Wake Forest Baptist Imaging is committed to providing patients with the most advanced mammography technology available. Digital Mammography with CAD (computer aided detection) is the latest tool available to detect breast cancer at early stages when it has a better chance of being cured.
In clinical studies, digital mammography screening detected up to 28% more cancers than film screen mammography in women under the age of 50, premenopausal and premenopausal women, and all women with dense breast.
Screening Digital Mammography
A screening mammogram is a low dose x-ray of the breast used to detect abnormal changes in the breast tissue. This type of routine mammogram is for women who have no signs or symptoms of an abnormality. Women are encouraged to have a baseline mammogram between the ages of 35-39, and begin annual exams at age 40. Screening mammography should be used in conjunction with a clinical breast exam performed by your physician and monthly self breast exams.
The exam is performed in an upright position, usually standing. The mammography technologist will instruct you while they place your breast tissue in the best position to achieve maximum results for your exam, and typically two views of each breast will be obtained. The breast tissue is compressed between two plates on the machine. Compression spreads apart the tissue to give the radiologist better visualization of the anatomical structures within the breast. The applied compression will be held in place only a few seconds during the exposure, and then automatically released.
Mammograms make it possible to detect tumors that cannot yet be felt, and also microcalcifications (tiny calcium deposits) that can sometimes indicate the presence of cancer. To reduce discomfort if you have sensitive breasts, schedule your mammogram in the first two weeks following your menstrual cycle when your breasts are less tender.
Upon completion of your screening exam, the mammography technologist will review the images for quality. The radiologist will interpret your exam and send the results to your referring physician or provider, and we will notify you of the outcome as well. If there is an area that raises any question for the radiologist that needs further clarification, they may recommend you return for a diagnostic mammogram.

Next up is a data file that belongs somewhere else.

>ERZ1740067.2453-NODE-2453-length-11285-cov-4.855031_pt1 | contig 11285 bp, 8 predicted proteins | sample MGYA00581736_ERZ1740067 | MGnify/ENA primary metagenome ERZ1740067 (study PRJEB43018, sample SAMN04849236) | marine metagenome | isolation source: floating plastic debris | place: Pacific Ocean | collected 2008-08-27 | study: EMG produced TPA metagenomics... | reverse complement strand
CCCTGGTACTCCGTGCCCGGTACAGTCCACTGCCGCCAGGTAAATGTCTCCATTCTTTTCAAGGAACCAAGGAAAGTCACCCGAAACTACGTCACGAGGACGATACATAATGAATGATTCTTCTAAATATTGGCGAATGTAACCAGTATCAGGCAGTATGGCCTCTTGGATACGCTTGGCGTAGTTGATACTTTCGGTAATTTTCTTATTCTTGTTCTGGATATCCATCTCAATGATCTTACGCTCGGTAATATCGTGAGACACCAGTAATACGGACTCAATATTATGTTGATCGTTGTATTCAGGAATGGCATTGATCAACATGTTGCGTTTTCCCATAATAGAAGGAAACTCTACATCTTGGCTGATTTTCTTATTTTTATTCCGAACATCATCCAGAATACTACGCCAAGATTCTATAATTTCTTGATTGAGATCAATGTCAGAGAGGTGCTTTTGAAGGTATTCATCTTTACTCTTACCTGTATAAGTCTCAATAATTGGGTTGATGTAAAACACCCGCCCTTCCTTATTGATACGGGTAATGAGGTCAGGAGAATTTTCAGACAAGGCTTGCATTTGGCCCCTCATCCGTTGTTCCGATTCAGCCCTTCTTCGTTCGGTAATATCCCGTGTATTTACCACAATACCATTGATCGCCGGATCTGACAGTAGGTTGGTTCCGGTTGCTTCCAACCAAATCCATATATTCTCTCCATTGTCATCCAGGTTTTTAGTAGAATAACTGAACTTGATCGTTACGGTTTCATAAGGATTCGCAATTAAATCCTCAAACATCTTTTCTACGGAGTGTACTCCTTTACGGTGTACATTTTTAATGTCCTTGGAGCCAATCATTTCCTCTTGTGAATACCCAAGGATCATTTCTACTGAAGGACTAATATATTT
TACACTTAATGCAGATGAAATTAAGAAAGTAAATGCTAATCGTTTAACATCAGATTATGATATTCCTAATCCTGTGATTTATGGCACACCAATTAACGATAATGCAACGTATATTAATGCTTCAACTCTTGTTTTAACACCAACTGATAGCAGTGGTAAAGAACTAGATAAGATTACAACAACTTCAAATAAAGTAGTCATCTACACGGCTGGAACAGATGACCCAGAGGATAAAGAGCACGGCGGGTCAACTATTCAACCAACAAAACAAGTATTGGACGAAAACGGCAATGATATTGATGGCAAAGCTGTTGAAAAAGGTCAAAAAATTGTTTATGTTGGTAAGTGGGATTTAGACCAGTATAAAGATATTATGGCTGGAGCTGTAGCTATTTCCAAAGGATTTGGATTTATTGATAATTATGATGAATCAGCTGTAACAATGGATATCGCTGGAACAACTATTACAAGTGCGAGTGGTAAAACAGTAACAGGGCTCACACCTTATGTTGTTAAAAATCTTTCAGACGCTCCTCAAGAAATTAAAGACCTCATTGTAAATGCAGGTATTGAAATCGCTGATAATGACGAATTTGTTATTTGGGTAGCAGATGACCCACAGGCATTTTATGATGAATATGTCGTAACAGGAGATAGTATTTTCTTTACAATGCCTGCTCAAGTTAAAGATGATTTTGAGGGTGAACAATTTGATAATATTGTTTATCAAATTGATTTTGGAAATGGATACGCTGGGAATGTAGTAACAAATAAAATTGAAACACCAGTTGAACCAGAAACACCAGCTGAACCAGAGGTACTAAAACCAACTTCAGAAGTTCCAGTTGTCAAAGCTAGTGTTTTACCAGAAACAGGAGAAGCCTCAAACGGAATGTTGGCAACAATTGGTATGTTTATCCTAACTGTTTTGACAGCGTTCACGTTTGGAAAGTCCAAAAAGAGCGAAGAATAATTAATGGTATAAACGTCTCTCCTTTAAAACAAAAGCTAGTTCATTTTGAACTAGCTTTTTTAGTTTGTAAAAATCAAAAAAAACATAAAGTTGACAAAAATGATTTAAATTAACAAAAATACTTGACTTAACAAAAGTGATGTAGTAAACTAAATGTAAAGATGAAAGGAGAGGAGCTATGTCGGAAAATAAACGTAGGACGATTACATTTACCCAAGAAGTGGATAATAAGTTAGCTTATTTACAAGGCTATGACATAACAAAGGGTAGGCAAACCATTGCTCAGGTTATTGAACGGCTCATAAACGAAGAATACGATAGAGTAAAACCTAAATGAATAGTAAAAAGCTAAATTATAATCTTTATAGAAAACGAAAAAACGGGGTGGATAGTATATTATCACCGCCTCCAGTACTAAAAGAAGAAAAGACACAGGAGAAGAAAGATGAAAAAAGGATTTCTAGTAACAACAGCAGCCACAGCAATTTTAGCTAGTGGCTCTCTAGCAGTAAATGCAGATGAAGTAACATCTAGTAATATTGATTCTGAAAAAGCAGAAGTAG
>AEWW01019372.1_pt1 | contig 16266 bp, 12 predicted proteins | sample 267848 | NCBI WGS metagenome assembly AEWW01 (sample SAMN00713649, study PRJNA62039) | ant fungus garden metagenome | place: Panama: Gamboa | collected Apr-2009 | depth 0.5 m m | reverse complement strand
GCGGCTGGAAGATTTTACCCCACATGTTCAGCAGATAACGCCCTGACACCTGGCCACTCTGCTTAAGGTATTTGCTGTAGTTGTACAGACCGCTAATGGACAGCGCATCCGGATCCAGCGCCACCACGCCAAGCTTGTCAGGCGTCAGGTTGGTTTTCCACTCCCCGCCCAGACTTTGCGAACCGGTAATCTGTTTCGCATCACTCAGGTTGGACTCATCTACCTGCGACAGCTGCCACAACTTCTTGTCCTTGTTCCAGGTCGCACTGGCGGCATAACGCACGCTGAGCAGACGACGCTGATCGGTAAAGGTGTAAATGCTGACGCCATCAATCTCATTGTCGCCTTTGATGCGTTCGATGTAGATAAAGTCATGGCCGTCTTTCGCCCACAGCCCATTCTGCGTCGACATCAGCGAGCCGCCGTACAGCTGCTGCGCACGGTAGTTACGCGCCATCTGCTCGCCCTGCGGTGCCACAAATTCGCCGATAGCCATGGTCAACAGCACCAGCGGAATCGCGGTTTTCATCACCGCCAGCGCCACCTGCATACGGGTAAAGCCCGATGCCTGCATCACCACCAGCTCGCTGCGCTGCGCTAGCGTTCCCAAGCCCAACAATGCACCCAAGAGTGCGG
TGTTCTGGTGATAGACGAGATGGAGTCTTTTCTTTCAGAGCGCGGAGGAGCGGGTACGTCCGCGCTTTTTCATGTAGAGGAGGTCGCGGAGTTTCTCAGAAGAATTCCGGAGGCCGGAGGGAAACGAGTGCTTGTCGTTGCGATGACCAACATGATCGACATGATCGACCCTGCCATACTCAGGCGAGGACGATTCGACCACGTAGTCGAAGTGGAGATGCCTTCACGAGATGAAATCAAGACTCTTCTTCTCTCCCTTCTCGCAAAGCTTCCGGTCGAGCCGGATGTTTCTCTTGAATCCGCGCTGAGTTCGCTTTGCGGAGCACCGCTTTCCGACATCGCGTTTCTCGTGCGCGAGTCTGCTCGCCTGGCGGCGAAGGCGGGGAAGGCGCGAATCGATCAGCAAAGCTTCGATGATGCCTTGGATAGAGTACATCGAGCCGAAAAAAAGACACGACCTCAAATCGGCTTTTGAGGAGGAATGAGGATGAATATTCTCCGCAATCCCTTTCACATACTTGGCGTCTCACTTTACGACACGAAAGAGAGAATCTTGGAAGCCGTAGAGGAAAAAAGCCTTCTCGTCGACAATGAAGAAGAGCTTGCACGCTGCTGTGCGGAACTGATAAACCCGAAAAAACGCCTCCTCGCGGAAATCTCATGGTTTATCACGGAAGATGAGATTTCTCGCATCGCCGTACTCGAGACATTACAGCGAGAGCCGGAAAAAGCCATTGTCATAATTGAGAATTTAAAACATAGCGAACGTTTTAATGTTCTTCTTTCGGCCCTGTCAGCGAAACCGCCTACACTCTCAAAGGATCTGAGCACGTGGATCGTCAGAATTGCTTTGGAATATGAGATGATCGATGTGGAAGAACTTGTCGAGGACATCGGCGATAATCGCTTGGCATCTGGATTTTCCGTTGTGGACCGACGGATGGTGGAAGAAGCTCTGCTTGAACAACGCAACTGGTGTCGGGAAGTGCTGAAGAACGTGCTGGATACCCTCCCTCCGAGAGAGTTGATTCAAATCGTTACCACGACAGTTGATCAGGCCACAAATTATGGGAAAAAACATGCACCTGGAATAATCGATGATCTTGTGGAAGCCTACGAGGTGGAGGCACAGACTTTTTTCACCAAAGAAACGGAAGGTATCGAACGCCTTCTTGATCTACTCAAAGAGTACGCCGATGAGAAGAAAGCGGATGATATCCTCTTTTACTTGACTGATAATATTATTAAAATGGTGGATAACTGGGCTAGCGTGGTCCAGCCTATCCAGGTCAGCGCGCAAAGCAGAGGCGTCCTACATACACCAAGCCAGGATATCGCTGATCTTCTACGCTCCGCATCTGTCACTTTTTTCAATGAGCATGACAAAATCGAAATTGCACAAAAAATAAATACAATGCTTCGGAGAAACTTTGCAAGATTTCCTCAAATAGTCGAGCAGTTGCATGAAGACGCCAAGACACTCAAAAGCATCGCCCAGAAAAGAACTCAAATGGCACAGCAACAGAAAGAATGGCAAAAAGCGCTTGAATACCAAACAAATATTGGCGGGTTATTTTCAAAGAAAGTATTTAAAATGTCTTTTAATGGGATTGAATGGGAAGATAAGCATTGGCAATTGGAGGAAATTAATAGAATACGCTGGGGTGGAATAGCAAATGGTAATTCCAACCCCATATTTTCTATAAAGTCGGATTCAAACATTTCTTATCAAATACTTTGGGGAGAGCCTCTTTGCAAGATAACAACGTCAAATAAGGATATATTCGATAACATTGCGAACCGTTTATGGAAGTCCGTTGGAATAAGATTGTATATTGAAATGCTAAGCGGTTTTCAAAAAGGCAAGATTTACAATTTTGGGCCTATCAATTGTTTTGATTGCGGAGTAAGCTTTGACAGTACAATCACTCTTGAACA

Diagnostic Digital Mammography
A diagnostic mammogram is also a low dose x-ray examination of the breasts, but used to evaluate potential problems within the breast. If you have one or more of the qualifying symptoms, you may need a diagnostic mammogram, instead of a screening:
- Personal history of breast cancer
- New lump or mass
- New breast pain that is focal (localized to a specific point or area in the breast)
- New nipple inversion
- Bloody discharge from the nipple
- Short-term follow up recommended by a radiologist from a previous mammography examination
- Screening mammogram revealed a finding that needs further investigation or clarification
With a diagnostic evaluation, the technologist usually obtains the same images as with a screening exam, but also performs special customized views under the direction of the radiologist. This may include the use of special, smaller compression paddles, the use of magnification techniques, and/or breast ultrasound to focus on the area of interest or concern.
Because this exam is more customized, it often requires more images be taken (as compared to a screening study), and also means that diagnostic exams from patient to patient may not be exactly the same. Also, diagnostic mammography is not considered a preventive care service by most insurance companies, and may be subject to deductibles and co-insurance. Please contact your insurance provider with questions concerning your coverage.
To complete your breast imaging evaluation, the radiologist may recommend a breast ultrasound at the time of your diagnostic mammogram appointment. This is an imaging technique that uses sound waves to look at anatomical structures within the breast and can supplement a mammogram evaluation by helping the radiologist characterize the tissue he or she is evaluating. The use of ultrasound helps the radiologist to avoid recommending unnecessary surgical procedures and make a comprehensive diagnosis. While breast ultrasound is often used as a supplemental diagnostic tool, it is not an adequate screening option and should not be used to replace mammography.